When this paper was recommended to me because I’m currently looking into the work and role of university teachers (academics/lecturers/whathaveyou), I was hesitant because I thought that it might be more focused on the solutions area of my research and at this stage I’m more interested in understanding the problems. Nonetheless I read it because, well, I’d be an idiot not to listen to my supervisor and also because I was taught at one point or another by all of these women when I did my Masters and I have a lot of time for them and their work.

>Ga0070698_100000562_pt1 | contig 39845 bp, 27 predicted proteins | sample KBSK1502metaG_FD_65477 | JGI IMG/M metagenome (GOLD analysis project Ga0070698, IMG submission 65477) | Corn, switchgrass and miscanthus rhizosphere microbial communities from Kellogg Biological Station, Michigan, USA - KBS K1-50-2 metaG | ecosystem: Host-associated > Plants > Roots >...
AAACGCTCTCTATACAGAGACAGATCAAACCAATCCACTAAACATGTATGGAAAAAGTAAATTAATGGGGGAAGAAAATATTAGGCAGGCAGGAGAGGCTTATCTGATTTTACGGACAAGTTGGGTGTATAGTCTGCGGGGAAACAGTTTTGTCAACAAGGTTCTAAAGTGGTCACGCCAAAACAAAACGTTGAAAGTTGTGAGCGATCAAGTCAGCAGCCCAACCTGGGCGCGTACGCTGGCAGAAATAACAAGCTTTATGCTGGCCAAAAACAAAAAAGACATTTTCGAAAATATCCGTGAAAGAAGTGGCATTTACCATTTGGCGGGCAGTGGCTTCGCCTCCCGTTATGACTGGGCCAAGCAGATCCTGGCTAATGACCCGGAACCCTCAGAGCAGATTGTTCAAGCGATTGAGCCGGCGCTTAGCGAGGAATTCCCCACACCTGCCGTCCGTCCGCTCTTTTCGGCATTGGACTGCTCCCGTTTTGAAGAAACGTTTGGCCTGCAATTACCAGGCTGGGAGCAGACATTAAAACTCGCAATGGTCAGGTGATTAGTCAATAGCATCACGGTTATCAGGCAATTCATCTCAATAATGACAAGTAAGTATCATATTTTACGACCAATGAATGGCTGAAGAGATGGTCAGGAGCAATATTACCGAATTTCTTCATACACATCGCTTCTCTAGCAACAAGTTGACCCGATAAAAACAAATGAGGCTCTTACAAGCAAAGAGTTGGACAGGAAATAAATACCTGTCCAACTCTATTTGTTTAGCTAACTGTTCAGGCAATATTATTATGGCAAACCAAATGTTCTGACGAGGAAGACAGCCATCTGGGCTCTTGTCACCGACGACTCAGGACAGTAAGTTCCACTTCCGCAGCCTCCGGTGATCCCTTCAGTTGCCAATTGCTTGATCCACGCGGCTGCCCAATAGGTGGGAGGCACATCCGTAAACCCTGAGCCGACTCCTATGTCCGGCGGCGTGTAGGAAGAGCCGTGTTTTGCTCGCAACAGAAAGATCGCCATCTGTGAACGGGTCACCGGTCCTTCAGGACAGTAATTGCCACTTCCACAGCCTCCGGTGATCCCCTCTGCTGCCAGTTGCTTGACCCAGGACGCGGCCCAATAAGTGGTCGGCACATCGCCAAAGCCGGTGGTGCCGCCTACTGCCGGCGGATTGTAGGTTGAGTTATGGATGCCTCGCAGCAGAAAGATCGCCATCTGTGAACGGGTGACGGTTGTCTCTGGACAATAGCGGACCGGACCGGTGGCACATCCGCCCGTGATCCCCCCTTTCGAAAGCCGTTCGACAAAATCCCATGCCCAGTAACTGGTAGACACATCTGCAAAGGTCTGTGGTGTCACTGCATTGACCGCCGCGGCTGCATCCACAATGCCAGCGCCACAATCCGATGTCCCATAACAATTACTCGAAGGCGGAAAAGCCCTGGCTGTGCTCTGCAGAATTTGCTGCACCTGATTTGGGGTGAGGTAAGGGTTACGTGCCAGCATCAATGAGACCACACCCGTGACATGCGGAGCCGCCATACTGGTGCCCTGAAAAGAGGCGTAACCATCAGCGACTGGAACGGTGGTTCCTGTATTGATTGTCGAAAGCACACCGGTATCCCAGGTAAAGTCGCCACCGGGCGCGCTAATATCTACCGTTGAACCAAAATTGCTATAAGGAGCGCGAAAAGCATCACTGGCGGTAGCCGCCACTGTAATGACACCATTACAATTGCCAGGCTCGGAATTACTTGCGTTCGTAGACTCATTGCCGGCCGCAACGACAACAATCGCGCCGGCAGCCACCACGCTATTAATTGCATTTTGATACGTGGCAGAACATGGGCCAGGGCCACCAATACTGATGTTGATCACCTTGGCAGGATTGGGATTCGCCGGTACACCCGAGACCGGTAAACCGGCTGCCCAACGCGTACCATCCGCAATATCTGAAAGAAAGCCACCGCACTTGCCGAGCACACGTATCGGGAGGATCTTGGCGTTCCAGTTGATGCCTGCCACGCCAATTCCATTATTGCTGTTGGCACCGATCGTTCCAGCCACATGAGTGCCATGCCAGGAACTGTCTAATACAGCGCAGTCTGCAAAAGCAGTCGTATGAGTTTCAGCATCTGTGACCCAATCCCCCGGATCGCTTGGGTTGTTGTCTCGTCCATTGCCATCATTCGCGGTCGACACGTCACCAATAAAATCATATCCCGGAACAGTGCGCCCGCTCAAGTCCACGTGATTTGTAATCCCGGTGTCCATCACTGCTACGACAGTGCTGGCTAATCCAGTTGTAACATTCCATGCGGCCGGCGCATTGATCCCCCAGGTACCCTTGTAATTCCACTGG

It explores one of the fundamental activities that makes teachers teachers – learning design – and examines the approaches that a group of 30 university teachers from diverse disciplinary backgrounds take in either developing a new course or redesigning an existing one. As I’m finding in a lot of education research, this is something that has been explored far more in research into teaching in Primary and Secondary teaching but scantly in Higher Ed.